If you’re interested, here is the soundtrack to this evening’s post.
If you recall, Pete White filed suit against the City of Los Angeles in May 2017. The issue is that the LAPD arrested him for lawfully videotaping them interacting with homeless people on Skid Row in 2016, and you can find a generous selection of the pleadings here on Archive.Org. Not much has been happening with the case recently, but this afternoon, a whole bunch of motions and a declaration in support hit PACER and moved me to write this post.
The four motions are so-called motions in limine, which is to say that they’re asking the judge, James Otero, to exclude certain evidence that the City of Los Angeles is insisting on presenting at trial. There’s also a declaration by plaintiff’s attorney Catherine Sweetser explaining the course of negotiations between the parties with respect to the evidence. Here are links to the documents and brief descriptions. Turn the page for a transcription of one of the motions.
↪ Motion to exclude defendants’ bodycam evidence — This is technically interesting. The plaintiffs actually want to have the cops’ bodycam evidence introduced, but the cops won’t let them see it in advance because they claim it’s privileged. If I understand the issue correctly, and I probably don’t, the claim is that if the City won’t let the plaintiffs see it in advance it can’t be introduced at trial.
↪ Motion to exclude evidence of plaintiff’s cursing — This is both the most trivial and the most interesting to me of the four motions. Evidently Pete White told the arresting officer that he was a piece of shit for arresting him. The City wants to present this evidence to the jury because it illustrates “what the officers had to deal with.” To me it illustrates the shockingly low level of maturity and professionalism to be found among some LAPD officers, not to mention their implausible claim that being called names by people is somehow strange, unusual, unprecedented. They’ve had decades to get used to it, after all.
↪ Declaration of Catherine Sweetser — Here one of the plaintiff’s attorneys explains what the City thinks this evidence means and gives various other reasons in support of its exclusion. This is the most essential item if you’re only going to read one.
Transcription of the declaration of Catherine Sweetser:
I, Catherine Sweetser, declare as follows:
1. I am an attorney for the Plaintiff in this case, and can testify to the following of my own personal knowledge.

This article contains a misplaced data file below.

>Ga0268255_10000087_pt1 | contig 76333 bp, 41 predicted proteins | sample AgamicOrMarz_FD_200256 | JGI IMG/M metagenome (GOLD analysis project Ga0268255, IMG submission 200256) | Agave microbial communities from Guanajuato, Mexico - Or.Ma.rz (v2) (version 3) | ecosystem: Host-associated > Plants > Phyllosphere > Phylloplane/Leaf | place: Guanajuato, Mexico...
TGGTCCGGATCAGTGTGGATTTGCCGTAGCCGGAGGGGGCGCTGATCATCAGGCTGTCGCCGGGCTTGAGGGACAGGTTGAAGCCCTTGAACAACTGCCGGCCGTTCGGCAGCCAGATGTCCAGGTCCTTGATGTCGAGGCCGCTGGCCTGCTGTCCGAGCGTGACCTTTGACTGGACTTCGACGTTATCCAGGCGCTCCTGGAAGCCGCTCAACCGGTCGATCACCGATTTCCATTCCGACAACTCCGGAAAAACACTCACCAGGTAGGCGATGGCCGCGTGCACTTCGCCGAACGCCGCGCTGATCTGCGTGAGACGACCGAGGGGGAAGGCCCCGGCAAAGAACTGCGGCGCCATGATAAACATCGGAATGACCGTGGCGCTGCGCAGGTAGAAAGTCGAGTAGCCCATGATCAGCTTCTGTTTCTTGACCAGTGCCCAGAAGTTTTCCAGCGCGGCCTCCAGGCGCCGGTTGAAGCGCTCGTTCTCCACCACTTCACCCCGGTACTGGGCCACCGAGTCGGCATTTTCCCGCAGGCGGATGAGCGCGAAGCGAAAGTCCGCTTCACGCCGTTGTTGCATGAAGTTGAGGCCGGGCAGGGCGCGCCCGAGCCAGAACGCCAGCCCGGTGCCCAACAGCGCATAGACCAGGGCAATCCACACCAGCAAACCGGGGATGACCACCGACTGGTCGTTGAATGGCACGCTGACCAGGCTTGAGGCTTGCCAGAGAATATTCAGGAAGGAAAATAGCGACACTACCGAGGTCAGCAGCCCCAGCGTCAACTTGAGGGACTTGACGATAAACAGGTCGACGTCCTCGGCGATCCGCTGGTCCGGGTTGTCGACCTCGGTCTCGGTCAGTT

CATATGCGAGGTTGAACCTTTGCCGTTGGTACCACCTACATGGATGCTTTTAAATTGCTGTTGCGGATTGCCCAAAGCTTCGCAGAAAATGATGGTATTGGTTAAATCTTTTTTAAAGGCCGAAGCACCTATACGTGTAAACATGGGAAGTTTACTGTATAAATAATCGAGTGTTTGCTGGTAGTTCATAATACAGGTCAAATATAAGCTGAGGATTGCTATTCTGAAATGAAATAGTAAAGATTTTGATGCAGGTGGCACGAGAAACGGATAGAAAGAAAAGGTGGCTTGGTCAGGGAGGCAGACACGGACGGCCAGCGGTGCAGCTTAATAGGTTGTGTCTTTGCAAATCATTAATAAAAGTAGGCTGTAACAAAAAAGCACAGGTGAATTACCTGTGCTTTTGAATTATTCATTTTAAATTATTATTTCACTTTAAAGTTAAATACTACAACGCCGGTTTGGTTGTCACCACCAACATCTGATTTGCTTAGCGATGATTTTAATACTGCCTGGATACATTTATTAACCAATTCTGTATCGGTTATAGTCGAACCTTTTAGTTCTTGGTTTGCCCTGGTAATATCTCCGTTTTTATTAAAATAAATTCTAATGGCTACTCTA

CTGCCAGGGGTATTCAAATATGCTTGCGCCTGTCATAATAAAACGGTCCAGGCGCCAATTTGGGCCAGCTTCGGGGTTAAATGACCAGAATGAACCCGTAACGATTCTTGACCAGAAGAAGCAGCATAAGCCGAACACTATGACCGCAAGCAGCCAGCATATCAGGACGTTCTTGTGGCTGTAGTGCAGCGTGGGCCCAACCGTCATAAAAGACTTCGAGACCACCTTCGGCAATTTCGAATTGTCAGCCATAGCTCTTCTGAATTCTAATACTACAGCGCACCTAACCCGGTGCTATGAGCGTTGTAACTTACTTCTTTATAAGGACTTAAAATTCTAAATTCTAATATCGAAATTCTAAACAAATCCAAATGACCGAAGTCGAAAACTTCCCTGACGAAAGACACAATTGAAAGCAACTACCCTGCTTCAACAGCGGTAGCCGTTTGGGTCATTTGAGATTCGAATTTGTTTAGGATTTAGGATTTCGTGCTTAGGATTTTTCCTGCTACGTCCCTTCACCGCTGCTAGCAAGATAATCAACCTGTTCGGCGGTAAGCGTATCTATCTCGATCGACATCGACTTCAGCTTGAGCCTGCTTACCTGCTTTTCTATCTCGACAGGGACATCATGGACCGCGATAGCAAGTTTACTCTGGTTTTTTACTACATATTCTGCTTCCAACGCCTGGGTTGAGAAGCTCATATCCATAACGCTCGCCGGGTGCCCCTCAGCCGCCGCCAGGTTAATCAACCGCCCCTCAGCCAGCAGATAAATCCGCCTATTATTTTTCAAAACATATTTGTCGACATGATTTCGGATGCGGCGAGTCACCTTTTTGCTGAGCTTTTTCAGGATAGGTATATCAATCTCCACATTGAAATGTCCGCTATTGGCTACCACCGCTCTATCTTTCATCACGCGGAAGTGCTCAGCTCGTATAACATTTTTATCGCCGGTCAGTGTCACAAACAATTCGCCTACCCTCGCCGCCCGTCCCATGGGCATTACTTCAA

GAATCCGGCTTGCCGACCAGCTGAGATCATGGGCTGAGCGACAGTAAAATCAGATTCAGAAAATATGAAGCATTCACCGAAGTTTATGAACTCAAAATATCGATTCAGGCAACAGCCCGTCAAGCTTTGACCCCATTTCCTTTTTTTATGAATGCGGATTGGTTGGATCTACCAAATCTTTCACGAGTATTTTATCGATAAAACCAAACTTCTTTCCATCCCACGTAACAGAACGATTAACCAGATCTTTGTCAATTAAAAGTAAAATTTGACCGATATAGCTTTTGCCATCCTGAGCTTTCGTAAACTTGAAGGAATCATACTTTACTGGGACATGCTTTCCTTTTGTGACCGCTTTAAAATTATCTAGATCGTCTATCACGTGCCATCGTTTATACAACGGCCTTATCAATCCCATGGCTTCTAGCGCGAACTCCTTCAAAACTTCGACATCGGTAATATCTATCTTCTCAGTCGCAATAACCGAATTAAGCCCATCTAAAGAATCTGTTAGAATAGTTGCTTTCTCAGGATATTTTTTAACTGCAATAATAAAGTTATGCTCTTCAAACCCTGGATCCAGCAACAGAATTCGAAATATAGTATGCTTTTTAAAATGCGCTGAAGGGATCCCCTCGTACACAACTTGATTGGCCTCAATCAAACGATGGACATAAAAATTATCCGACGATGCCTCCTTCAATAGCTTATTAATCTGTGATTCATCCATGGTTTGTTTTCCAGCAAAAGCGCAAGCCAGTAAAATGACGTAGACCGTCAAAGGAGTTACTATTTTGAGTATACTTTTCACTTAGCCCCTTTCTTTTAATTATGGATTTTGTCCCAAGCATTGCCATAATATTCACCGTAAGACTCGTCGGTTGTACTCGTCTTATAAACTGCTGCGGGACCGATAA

2. On July 12, 2018, Plaintiff’s counsel and Defendants’ counsel met and conferred about motions in limine. Plaintiff outlined five potential motions they were considering bringing. Defendants outlined four potential motions they were considering.
3. Plaintiffs and Defendants were unable to agree on exclusion of past arrests and convictions and past lawsuits. Plaintiff outlined the past juvenile conviction of one witness and identified and discussed that witness with Defense counsel. Defendants were unwilling to agree that juvenile convictions were irrelevant and unduly prejudicial in a civil case.
4. Plaintiff also discussed with Defendants the past arrests and lawsuits of Plaintiff and of his organization concerning First Amendment activity. Defendants took the position that these arrests and lawsuits should come in. Plaintiff’s position is that they are irrelevant.
5. Plaintiff also discussed with Defendants the videos which Defendants are withholding. Although these videos were taken on a public street at a time when Plaintiff was also videotaping, Defendants have taken the position that they cannot be produced without a protective order in place.
6. Plaintiff stated to Defendants that as trial exhibits will not be sealed or confidential, the parties should exchange video trial exhibits this week. Plaintiffs reiterated that although they did not believe a protective order was warranted as to the videos, they are ready to exchange the relevant videos whenever Defendants are. Defendants confirmed that they intend to play video footage at trial and stated that they were not ready to commit to exchange video exhibits at this time.
7. Finally, Defendants stated that they believed Plaintiff’s cursing was relevant as it illustrated “what the officers had to deal with.” Plaintiff reiterated that swearing was protected speech and was irrelevant as it happened after the arrest.
I declare under penalty of perjury of the laws of the State of California that the foregoing is true and correct.
Executed on July 17, 2018, at Los Angeles, California.